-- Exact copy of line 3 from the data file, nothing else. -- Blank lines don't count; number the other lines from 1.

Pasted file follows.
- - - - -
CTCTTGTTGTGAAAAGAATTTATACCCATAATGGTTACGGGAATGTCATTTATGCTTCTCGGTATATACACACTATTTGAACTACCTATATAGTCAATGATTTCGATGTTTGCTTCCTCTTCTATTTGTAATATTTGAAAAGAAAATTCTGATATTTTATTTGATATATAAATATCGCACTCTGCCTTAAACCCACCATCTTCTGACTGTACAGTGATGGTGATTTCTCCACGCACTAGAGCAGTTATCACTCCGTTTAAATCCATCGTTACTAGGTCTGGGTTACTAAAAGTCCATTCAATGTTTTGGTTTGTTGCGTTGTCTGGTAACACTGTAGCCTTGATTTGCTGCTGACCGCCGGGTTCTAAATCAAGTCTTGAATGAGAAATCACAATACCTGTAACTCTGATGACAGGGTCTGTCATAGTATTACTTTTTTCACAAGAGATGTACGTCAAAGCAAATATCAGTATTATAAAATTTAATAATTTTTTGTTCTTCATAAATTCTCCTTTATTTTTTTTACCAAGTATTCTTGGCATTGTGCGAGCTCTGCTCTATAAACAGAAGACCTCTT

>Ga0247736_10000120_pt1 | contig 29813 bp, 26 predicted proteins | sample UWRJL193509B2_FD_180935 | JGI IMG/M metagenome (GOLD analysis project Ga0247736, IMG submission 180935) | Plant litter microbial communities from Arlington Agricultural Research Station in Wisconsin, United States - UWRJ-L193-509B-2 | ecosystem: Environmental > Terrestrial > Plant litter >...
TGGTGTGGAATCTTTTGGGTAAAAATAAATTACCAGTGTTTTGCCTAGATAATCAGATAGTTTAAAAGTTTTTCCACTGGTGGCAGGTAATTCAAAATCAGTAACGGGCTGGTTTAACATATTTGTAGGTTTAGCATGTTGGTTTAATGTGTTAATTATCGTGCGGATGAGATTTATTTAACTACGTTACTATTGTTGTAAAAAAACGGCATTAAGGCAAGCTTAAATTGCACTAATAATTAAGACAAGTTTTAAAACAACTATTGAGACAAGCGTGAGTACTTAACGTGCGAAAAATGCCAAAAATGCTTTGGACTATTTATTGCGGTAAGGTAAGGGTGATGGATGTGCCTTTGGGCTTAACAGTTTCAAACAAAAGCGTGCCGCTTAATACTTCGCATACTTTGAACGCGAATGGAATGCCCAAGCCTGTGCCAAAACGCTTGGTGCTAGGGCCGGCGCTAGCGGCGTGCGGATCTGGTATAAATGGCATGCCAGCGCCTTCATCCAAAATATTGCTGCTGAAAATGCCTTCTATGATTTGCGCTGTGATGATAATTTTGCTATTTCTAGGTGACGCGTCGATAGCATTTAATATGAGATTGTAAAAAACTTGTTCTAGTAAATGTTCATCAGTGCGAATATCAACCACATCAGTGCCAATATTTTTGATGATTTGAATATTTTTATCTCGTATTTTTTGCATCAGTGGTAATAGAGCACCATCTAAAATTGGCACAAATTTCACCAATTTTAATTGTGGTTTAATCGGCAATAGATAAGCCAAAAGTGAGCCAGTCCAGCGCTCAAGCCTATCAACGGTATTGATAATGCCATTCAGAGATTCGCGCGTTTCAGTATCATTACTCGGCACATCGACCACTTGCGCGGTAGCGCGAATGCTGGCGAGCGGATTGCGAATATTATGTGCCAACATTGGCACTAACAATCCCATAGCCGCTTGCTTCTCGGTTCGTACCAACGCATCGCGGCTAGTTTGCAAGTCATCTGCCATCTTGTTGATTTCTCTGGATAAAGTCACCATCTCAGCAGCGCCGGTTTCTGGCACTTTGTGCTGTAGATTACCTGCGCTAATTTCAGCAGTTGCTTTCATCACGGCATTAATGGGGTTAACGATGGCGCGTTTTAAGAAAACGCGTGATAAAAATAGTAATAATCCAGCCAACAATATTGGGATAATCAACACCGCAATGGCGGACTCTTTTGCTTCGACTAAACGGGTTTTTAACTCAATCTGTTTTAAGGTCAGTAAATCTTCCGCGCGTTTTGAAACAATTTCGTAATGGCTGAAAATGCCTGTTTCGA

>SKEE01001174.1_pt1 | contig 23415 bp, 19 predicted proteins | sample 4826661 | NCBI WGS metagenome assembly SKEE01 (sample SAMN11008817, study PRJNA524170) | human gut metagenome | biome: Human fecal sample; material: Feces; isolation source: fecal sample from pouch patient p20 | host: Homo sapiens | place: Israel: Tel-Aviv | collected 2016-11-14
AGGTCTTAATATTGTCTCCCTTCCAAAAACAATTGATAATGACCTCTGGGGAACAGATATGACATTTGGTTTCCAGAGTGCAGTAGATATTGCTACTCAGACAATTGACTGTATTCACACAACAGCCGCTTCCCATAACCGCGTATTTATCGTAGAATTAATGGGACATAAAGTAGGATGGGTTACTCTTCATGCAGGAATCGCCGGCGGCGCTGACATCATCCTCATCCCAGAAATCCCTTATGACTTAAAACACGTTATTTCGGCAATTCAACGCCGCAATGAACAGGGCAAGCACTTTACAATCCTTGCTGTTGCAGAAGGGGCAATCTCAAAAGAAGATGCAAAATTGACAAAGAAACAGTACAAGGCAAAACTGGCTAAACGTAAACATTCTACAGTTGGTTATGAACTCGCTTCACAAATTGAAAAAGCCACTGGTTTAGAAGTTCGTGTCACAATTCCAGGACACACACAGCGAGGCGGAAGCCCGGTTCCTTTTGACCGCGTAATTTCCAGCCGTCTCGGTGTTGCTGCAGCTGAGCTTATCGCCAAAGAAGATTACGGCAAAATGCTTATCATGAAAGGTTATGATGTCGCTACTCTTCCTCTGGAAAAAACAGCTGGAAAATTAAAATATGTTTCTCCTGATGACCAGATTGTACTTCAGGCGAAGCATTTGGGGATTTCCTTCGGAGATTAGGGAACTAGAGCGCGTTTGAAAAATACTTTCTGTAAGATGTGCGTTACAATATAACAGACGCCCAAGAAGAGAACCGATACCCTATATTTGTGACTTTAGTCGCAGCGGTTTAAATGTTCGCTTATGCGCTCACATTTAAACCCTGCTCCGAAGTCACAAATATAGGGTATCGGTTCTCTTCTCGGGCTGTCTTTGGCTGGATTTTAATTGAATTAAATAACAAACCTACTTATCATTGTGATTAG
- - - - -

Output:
TGGTGTGGAATCTTTTGGGTAAAAATAAATTACCAGTGTTTTGCCTAGATAATCAGATAGTTTAAAAGTTTTTCCACTGGTGGCAGGTAATTCAAAATCAGTAACGGGCTGGTTTAACATATTTGTAGGTTTAGCATGTTGGTTTAATGTGTTAATTATCGTGCGGATGAGATTTATTTAACTACGTTACTATTGTTGTAAAAAAACGGCATTAAGGCAAGCTTAAATTGCACTAATAATTAAGACAAGTTTTAAAACAACTATTGAGACAAGCGTGAGTACTTAACGTGCGAAAAATGCCAAAAATGCTTTGGACTATTTATTGCGGTAAGGTAAGGGTGATGGATGTGCCTTTGGGCTTAACAGTTTCAAACAAAAGCGTGCCGCTTAATACTTCGCATACTTTGAACGCGAATGGAATGCCCAAGCCTGTGCCAAAACGCTTGGTGCTAGGGCCGGCGCTAGCGGCGTGCGGATCTGGTATAAATGGCATGCCAGCGCCTTCATCCAAAATATTGCTGCTGAAAATGCCTTCTATGATTTGCGCTGTGATGATAATTTTGCTATTTCTAGGTGACGCGTCGATAGCATTTAATATGAGATTGTAAAAAACTTGTTCTAGTAAATGTTCATCAGTGCGAATATCAACCACATCAGTGCCAATATTTTTGATGATTTGAATATTTTTATCTCGTATTTTTTGCATCAGTGGTAATAGAGCACCATCTAAAATTGGCACAAATTTCACCAATTTTAATTGTGGTTTAATCGGCAATAGATAAGCCAAAAGTGAGCCAGTCCAGCGCTCAAGCCTATCAACGGTATTGATAATGCCATTCAGAGATTCGCGCGTTTCAGTATCATTACTCGGCACATCGACCACTTGCGCGGTAGCGCGAATGCTGGCGAGCGGATTGCGAATATTATGTGCCAACATTGGCACTAACAATCCCATAGCCGCTTGCTTCTCGGTTCGTACCAACGCATCGCGGCTAGTTTGCAAGTCATCTGCCATCTTGTTGATTTCTCTGGATAAAGTCACCATCTCAGCAGCGCCGGTTTCTGGCACTTTGTGCTGTAGATTACCTGCGCTAATTTCAGCAGTTGCTTTCATCACGGCATTAATGGGGTTAACGATGGCGCGTTTTAAGAAAACGCGTGATAAAAATAGTAATAATCCAGCCAACAATATTGGGATAATCAACACCGCAATGGCGGACTCTTTTGCTTCGACTAAACGGGTTTTTAACTCAATCTGTTTTAAGGTCAGTAAATCTTCCGCGCGTTTTGAAACAATTTCGTAATGGCTGAAAATGCCTGTTTCGA